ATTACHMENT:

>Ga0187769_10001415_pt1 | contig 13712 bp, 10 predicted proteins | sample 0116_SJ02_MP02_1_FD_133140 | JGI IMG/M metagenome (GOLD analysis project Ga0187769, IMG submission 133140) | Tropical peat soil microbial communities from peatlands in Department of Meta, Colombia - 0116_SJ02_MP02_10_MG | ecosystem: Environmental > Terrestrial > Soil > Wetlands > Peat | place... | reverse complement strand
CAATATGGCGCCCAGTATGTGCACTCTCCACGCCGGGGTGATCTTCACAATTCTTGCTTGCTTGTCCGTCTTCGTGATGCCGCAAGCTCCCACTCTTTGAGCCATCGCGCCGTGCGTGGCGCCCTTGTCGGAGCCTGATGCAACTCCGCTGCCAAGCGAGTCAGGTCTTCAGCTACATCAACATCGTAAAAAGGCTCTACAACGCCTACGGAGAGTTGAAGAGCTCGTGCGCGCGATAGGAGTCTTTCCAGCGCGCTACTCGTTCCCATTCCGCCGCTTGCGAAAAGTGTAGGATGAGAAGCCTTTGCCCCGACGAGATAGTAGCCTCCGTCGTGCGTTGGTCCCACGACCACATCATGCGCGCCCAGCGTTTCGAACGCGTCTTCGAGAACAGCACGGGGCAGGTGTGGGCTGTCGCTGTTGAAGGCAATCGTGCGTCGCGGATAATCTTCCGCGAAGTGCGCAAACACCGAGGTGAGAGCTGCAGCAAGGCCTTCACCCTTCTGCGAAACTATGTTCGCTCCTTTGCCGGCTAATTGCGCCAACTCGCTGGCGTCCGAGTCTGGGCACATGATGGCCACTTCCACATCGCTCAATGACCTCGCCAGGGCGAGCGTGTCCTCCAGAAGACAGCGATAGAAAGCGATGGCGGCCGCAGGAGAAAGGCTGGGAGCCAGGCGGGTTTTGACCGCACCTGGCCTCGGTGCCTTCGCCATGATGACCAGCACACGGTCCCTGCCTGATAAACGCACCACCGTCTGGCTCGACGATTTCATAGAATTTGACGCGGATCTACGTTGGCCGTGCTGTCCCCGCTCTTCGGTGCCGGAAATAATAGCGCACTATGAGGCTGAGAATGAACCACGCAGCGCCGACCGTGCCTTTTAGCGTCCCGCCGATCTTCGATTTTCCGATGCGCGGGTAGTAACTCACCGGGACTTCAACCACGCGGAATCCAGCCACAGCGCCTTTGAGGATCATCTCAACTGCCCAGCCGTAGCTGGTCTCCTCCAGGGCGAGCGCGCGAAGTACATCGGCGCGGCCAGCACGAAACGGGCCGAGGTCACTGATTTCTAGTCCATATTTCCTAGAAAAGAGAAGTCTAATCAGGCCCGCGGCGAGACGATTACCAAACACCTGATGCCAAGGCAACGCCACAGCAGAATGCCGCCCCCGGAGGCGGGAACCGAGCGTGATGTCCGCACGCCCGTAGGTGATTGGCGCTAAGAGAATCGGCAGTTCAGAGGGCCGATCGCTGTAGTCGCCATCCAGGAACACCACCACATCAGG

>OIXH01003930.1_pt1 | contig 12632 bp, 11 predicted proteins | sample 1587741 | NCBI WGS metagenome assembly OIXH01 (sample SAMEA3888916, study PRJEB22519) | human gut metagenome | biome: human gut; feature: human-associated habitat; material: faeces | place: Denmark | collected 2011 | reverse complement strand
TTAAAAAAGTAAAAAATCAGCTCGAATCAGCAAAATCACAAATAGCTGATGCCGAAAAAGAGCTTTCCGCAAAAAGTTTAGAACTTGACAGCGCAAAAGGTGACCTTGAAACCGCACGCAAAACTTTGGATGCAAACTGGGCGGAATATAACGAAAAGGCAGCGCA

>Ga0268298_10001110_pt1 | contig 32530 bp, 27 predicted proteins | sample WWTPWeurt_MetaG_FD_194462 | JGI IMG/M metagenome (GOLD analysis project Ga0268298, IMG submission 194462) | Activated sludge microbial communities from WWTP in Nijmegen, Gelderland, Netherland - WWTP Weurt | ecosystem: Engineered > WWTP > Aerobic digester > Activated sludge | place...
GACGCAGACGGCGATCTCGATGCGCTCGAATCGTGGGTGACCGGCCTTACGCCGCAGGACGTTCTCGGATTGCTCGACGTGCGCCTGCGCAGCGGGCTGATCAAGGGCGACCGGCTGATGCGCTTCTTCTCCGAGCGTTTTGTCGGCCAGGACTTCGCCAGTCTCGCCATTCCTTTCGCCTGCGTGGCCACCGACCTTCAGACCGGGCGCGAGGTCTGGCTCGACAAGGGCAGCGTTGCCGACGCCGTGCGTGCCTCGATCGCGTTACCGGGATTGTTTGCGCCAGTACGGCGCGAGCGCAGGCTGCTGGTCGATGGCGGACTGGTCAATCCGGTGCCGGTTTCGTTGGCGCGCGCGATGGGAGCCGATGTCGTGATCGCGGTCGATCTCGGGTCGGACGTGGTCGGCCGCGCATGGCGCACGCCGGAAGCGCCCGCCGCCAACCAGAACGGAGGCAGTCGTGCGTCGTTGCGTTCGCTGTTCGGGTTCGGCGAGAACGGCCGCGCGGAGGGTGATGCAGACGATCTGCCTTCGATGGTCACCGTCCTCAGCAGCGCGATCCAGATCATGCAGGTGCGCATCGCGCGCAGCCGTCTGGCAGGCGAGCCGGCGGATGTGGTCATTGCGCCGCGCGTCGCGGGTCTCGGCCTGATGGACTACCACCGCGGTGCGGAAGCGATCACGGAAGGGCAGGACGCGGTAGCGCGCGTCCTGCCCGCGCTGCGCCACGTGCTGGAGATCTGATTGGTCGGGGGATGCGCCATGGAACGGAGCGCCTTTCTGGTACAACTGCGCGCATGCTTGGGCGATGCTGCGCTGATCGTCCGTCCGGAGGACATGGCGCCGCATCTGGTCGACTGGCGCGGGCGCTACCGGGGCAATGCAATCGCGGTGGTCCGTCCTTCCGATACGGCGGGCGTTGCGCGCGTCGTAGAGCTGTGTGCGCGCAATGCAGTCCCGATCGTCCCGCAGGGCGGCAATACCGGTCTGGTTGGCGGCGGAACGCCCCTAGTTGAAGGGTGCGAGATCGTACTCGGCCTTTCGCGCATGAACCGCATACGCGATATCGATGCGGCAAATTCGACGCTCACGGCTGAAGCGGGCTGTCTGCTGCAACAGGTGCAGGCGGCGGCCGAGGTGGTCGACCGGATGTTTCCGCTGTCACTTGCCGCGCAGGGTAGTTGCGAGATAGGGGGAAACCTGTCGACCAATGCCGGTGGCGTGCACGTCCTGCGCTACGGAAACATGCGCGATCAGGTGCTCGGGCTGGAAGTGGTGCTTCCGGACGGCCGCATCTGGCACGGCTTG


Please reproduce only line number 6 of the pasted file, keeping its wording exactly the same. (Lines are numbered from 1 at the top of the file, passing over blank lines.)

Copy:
GACGCAGACGGCGATCTCGATGCGCTCGAATCGTGGGTGACCGGCCTTACGCCGCAGGACGTTCTCGGATTGCTCGACGTGCGCCTGCGCAGCGGGCTGATCAAGGGCGACCGGCTGATGCGCTTCTTCTCCGAGCGTTTTGTCGGCCAGGACTTCGCCAGTCTCGCCATTCCTTTCGCCTGCGTGGCCACCGACCTTCAGACCGGGCGCGAGGTCTGGCTCGACAAGGGCAGCGTTGCCGACGCCGTGCGTGCCTCGATCGCGTTACCGGGATTGTTTGCGCCAGTACGGCGCGAGCGCAGGCTGCTGGTCGATGGCGGACTGGTCAATCCGGTGCCGGTTTCGTTGGCGCGCGCGATGGGAGCCGATGTCGTGATCGCGGTCGATCTCGGGTCGGACGTGGTCGGCCGCGCATGGCGCACGCCGGAAGCGCCCGCCGCCAACCAGAACGGAGGCAGTCGTGCGTCGTTGCGTTCGCTGTTCGGGTTCGGCGAGAACGGCCGCGCGGAGGGTGATGCAGACGATCTGCCTTCGATGGTCACCGTCCTCAGCAGCGCGATCCAGATCATGCAGGTGCGCATCGCGCGCAGCCGTCTGGCAGGCGAGCCGGCGGATGTGGTCATTGCGCCGCGCGTCGCGGGTCTCGGCCTGATGGACTACCACCGCGGTGCGGAAGCGATCACGGAAGGGCAGGACGCGGTAGCGCGCGTCCTGCCCGCGCTGCGCCACGTGCTGGAGATCTGATTGGTCGGGGGATGCGCCATGGAACGGAGCGCCTTTCTGGTACAACTGCGCGCATGCTTGGGCGATGCTGCGCTGATCGTCCGTCCGGAGGACATGGCGCCGCATCTGGTCGACTGGCGCGGGCGCTACCGGGGCAATGCAATCGCGGTGGTCCGTCCTTCCGATACGGCGGGCGTTGCGCGCGTCGTAGAGCTGTGTGCGCGCAATGCAGTCCCGATCGTCCCGCAGGGCGGCAATACCGGTCTGGTTGGCGGCGGAACGCCCCTAGTTGAAGGGTGCGAGATCGTACTCGGCCTTTCGCGCATGAACCGCATACGCGATATCGATGCGGCAAATTCGACGCTCACGGCTGAAGCGGGCTGTCTGCTGCAACAGGTGCAGGCGGCGGCCGAGGTGGTCGACCGGATGTTTCCGCTGTCACTTGCCGCGCAGGGTAGTTGCGAGATAGGGGGAAACCTGTCGACCAATGCCGGTGGCGTGCACGTCCTGCGCTACGGAAACATGCGCGATCAGGTGCTCGGGCTGGAAGTGGTGCTTCCGGACGGCCGCATCTGGCACGGCTTG